.

Exercise 1.8. Newton’s method for cube roots is based on the fact that if y is an approximation to the cube root of x, then a better approximation is given by the value Use this formula to implement a cube-root procedure analogous to the square-root procedure. (In section 1.3.4 we will see how to implement Newton’s method in general as an abstraction of these square-root and cube-root procedures.)

I modeled this after the improved procedures written for the previous exercise. The names `cube-root` and `cube-root-iter` are different but the procedures are the same as the analagous ones. The procedure `good-enough?` is the same except the tolerance is smaller for more accuracy. The procedure `improve-guess` has the formula given in this exercise instead of the one for improving square roots.

``````(define (cube-root x)
(cube-root-iter 0.0 1.0 x))

(define (cube-root-iter previous-guess guess x)
(if (good-enough? previous-guess guess)
guess
(cube-root-iter guess (improve guess x) x)))

(define (good-enough? previous-guess guess)
(< (abs (/ (- previous-guess guess) guess)) 0.0000001))

(define (improve guess x)
(/ (+ (/ x (square guess)) (* 2 guess)) 3))

(define (square a)
(* a a))
``````

This works for negative numbers too, with one exception. When the given number is -2, the program gets stuck. To see why, look at the first few iterations:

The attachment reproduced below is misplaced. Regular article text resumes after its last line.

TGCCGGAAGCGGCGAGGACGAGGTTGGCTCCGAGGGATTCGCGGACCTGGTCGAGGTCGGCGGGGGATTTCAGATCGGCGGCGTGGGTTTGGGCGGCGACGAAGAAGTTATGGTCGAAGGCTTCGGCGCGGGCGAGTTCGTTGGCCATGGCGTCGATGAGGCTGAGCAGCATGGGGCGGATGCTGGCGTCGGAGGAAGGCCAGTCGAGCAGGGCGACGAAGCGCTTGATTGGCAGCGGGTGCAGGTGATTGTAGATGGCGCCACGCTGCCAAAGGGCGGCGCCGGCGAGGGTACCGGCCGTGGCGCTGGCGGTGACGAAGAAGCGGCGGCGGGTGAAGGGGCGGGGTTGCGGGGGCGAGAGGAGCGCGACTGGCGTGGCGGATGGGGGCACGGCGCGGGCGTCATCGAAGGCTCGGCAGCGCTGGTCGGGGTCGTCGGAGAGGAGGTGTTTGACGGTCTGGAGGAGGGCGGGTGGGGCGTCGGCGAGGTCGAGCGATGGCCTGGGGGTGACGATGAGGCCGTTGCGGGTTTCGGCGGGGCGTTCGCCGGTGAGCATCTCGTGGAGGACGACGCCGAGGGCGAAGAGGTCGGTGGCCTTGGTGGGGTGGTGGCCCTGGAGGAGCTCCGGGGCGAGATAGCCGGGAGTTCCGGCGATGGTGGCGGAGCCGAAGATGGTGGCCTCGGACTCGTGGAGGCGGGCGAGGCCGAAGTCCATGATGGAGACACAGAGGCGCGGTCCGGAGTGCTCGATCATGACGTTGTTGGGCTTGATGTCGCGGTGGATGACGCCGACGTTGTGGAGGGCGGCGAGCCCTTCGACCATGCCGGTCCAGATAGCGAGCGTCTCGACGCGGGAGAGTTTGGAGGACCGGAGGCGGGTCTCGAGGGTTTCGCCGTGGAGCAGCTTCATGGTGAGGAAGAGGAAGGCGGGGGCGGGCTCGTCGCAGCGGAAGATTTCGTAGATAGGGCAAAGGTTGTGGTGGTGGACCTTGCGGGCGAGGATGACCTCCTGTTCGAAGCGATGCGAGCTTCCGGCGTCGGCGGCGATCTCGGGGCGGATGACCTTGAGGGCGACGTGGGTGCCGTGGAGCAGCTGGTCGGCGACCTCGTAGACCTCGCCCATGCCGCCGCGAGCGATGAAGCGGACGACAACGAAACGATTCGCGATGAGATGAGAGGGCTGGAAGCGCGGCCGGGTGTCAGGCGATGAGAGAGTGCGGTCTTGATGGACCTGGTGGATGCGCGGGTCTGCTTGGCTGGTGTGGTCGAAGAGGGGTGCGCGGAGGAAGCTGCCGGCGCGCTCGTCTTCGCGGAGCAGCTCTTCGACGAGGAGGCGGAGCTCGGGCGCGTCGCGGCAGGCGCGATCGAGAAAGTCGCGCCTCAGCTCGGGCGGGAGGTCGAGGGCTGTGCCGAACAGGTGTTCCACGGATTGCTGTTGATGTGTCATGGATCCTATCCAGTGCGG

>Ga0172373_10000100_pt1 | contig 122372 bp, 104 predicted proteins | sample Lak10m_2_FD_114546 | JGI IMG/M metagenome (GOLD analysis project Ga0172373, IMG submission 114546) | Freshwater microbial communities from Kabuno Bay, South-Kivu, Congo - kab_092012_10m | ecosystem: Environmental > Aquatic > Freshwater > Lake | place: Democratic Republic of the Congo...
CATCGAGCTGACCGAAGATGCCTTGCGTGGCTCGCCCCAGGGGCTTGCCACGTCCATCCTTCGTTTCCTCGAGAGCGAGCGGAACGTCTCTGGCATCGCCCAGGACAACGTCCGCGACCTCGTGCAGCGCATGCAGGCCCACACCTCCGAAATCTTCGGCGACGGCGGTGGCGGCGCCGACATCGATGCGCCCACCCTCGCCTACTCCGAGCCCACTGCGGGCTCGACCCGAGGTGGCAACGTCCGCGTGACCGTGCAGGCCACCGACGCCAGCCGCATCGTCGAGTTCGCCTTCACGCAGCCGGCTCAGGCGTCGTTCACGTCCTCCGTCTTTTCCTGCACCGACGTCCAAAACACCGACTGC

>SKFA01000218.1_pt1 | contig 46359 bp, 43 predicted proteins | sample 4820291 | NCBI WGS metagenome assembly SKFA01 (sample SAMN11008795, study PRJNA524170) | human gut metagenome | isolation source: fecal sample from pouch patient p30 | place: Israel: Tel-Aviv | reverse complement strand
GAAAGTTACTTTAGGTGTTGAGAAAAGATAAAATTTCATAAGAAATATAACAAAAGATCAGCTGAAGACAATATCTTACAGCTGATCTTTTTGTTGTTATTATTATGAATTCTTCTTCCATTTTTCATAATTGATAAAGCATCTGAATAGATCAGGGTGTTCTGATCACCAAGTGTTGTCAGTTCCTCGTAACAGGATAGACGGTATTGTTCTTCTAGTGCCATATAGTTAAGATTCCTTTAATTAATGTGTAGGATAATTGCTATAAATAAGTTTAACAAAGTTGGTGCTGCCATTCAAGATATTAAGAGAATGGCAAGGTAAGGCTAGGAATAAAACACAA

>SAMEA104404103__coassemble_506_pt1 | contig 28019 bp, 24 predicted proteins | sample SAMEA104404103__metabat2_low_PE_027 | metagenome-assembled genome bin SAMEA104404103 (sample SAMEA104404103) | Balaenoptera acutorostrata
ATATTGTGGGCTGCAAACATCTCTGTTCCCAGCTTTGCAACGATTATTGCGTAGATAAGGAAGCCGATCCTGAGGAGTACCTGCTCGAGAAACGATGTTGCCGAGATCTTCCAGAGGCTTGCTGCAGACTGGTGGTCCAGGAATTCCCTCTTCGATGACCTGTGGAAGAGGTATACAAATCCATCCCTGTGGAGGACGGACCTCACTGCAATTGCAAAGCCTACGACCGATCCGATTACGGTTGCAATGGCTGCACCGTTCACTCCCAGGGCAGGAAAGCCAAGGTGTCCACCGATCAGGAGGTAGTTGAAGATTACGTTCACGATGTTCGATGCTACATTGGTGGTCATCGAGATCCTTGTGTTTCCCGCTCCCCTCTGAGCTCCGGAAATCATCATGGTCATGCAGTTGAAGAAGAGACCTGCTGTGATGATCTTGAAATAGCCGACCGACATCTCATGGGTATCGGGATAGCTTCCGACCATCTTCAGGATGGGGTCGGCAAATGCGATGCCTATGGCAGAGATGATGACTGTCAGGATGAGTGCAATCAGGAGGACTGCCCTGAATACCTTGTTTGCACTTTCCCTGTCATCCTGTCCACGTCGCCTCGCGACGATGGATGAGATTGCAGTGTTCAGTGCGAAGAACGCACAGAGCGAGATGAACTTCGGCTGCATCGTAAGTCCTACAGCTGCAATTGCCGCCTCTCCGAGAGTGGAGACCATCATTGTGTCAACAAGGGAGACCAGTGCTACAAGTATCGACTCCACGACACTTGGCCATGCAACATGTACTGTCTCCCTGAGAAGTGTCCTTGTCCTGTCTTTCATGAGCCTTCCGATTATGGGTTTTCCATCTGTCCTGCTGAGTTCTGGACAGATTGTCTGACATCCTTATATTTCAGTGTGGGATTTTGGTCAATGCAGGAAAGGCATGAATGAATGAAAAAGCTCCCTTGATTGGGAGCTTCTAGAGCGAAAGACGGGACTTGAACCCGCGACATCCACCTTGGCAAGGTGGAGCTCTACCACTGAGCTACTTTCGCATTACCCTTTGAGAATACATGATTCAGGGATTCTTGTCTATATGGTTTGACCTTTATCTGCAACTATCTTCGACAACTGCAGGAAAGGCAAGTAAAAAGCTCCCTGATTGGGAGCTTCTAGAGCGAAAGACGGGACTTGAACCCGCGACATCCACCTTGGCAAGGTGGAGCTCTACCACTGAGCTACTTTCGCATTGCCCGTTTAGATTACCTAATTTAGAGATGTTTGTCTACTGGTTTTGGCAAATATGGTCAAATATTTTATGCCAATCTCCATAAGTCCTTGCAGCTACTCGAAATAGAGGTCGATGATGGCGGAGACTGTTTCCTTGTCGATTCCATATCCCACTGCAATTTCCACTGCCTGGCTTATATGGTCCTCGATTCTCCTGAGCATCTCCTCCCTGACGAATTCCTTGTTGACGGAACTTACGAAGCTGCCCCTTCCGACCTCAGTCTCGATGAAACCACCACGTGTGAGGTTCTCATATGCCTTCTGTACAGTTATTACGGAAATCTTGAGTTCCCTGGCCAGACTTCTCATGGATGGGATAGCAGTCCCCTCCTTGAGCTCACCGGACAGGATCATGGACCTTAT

• The first `good-enough?` returns #f.
• So `(cube-root-iter 1.0 (improve 1.0 -2) -2)` is called.
• `(improve 1.0 -2)` returns 0.0.
• We have `(cube-root-iter 1.0 0.0 -2)`.
• This calls `(good-enough? 1.0 0.0)`.
• I thought this would return an error because it tries to divide by 0. But it turns out it doesn’t return an error; it returns `#f`. `(abs (/ (- 1.0 0.0) 0.0))` returns `+inf.0`. And `(< +inf.0 0.0000001)` returns `#f`. So the procedure continues.
• It calls `(cube-root-iter 0.0 (improve 0.0 -2) -2)`.
• Again, `(improve 0.0 -2)` divides by 0, but it doesn’t return an error. It returns `-inf.0`.
• We have `(cube-root-iter 0.0 -inf.0 -2)`.
• It checks `(good-enough? 0.0 -inf.0)` and returns `#f` again.
• So it calls `(cube-root-iter -inf.0 (improve -inf.0 -2) -2)`.
• `(improve -inf.0 -2)` evaluates to `-inf.0`. Now we have an infinte loop. `-inf.0` keeps improving to itself and `good-enough?` keeps returning `#f`.

Here’s a log:

``````> (cube-root -2)
>{cube-root-iter 0.0 1.0 -2}
> {good-enough? 0.0 1.0}
< #f
> {improve 1.0 -2}
< 0.0
>{cube-root-iter 1.0 0.0 -2}
> {good-enough? 1.0 0.0}
< #f
> {improve 0.0 -2}
< -inf.0
>{cube-root-iter 0.0 -inf.0 -2}
> {good-enough? 0.0 -inf.0}
< #f
> {improve -inf.0 -2}
< -inf.0
>{cube-root-iter -inf.0 -inf.0 -2}
> {good-enough? -inf.0 -inf.0}
< #f
> {improve -inf.0 -2}
< -inf.0
>{cube-root-iter -inf.0 -inf.0 -2}
> {good-enough? -inf.0 -inf.0}
< #f
``````

So I added a special case for if the input is -2:

``````(define (cube-root x)
(if (= x -2)
(cube-root-iter 0.0 2.0 x)
(cube-root-iter 0.0 1.0 x)))
``````

Now we get the expected answer for an input of -2:

``````> (cube-root 2)
1.2599210498948732
> (cube-root -2)
-1.2599210498948732
``````